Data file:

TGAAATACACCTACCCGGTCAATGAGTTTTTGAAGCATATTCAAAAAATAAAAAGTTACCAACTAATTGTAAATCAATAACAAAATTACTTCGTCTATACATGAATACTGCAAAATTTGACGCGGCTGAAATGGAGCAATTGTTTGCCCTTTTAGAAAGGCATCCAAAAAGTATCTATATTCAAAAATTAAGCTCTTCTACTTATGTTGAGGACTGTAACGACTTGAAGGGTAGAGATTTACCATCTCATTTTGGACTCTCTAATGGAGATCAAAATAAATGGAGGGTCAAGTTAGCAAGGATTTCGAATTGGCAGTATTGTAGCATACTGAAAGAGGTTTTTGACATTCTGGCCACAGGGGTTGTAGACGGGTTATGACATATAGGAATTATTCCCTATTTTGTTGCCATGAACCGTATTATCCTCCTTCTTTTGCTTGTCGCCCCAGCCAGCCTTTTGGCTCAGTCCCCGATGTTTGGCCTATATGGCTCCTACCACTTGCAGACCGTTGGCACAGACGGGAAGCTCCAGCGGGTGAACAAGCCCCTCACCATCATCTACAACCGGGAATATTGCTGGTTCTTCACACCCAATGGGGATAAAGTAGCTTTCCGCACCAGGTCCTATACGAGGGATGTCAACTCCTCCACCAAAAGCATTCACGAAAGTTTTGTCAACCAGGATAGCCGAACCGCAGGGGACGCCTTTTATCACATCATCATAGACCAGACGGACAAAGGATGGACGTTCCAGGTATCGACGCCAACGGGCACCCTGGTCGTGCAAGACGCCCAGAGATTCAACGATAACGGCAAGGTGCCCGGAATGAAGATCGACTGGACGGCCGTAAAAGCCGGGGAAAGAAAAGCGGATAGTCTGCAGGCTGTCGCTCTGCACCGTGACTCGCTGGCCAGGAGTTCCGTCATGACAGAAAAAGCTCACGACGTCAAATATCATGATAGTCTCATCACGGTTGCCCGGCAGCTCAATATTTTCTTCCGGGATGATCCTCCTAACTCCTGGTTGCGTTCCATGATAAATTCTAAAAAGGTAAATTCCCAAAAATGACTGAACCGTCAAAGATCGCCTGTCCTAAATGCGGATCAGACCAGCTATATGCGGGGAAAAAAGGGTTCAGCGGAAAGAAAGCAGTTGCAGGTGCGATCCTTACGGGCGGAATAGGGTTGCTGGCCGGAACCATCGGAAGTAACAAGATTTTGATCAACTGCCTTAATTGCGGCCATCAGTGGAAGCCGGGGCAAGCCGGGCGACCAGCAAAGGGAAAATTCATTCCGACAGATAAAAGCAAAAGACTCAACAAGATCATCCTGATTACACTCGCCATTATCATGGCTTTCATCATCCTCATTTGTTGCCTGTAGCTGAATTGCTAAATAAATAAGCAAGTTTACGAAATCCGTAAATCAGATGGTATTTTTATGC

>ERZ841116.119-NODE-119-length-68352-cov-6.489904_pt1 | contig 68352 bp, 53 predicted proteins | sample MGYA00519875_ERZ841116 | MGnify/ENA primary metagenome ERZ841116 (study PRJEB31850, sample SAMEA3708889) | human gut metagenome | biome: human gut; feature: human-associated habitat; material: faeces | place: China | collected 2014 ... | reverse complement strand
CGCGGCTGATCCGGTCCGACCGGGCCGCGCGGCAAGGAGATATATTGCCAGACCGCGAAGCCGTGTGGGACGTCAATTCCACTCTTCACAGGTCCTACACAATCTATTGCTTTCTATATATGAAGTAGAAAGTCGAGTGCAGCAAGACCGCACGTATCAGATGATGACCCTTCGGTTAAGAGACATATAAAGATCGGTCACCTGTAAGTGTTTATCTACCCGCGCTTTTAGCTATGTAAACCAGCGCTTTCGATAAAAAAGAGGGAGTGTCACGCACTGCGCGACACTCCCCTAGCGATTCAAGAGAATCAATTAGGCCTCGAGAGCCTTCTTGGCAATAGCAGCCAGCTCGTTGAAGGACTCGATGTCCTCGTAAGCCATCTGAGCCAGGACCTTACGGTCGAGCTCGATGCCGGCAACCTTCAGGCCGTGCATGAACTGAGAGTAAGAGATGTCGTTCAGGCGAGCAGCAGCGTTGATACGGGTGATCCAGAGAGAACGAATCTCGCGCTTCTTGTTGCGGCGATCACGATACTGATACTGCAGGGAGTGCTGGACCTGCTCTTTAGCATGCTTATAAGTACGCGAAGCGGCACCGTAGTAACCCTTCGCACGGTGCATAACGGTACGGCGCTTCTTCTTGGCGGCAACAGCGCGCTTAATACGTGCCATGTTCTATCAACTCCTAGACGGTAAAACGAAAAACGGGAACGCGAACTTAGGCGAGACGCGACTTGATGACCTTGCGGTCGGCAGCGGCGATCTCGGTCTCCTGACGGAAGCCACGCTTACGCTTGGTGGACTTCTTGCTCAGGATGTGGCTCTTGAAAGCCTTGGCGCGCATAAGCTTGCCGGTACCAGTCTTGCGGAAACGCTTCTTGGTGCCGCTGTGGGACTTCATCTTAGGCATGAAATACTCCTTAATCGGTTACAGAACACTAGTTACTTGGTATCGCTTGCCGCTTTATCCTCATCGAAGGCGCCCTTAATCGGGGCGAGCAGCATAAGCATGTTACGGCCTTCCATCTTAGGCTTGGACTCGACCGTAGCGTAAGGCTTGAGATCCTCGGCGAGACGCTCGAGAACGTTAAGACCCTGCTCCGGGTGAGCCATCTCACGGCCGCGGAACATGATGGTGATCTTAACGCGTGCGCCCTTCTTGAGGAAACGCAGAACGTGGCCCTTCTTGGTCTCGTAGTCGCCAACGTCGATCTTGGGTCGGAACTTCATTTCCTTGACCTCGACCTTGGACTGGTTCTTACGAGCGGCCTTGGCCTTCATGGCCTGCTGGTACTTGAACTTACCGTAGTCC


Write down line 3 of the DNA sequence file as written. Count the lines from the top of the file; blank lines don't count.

CGCGGCTGATCCGGTCCGACCGGGCCGCGCGGCAAGGAGATATATTGCCAGACCGCGAAGCCGTGTGGGACGTCAATTCCACTCTTCACAGGTCCTACACAATCTATTGCTTTCTATATATGAAGTAGAAAGTCGAGTGCAGCAAGACCGCACGTATCAGATGATGACCCTTCGGTTAAGAGACATATAAAGATCGGTCACCTGTAAGTGTTTATCTACCCGCGCTTTTAGCTATGTAAACCAGCGCTTTCGATAAAAAAGAGGGAGTGTCACGCACTGCGCGACACTCCCCTAGCGATTCAAGAGAATCAATTAGGCCTCGAGAGCCTTCTTGGCAATAGCAGCCAGCTCGTTGAAGGACTCGATGTCCTCGTAAGCCATCTGAGCCAGGACCTTACGGTCGAGCTCGATGCCGGCAACCTTCAGGCCGTGCATGAACTGAGAGTAAGAGATGTCGTTCAGGCGAGCAGCAGCGTTGATACGGGTGATCCAGAGAGAACGAATCTCGCGCTTCTTGTTGCGGCGATCACGATACTGATACTGCAGGGAGTGCTGGACCTGCTCTTTAGCATGCTTATAAGTACGCGAAGCGGCACCGTAGTAACCCTTCGCACGGTGCATAACGGTACGGCGCTTCTTCTTGGCGGCAACAGCGCGCTTAATACGTGCCATGTTCTATCAACTCCTAGACGGTAAAACGAAAAACGGGAACGCGAACTTAGGCGAGACGCGACTTGATGACCTTGCGGTCGGCAGCGGCGATCTCGGTCTCCTGACGGAAGCCACGCTTACGCTTGGTGGACTTCTTGCTCAGGATGTGGCTCTTGAAAGCCTTGGCGCGCATAAGCTTGCCGGTACCAGTCTTGCGGAAACGCTTCTTGGTGCCGCTGTGGGACTTCATCTTAGGCATGAAATACTCCTTAATCGGTTACAGAACACTAGTTACTTGGTATCGCTTGCCGCTTTATCCTCATCGAAGGCGCCCTTAATCGGGGCGAGCAGCATAAGCATGTTACGGCCTTCCATCTTAGGCTTGGACTCGACCGTAGCGTAAGGCTTGAGATCCTCGGCGAGACGCTCGAGAACGTTAAGACCCTGCTCCGGGTGAGCCATCTCACGGCCGCGGAACATGATGGTGATCTTAACGCGTGCGCCCTTCTTGAGGAAACGCAGAACGTGGCCCTTCTTGGTCTCGTAGTCGCCAACGTCGATCTTGGGTCGGAACTTCATTTCCTTGACCTCGACCTTGGACTGGTTCTTACGAGCGGCCTTGGCCTTCATGGCCTGCTGGTACTTGAACTTACCGTAGTCC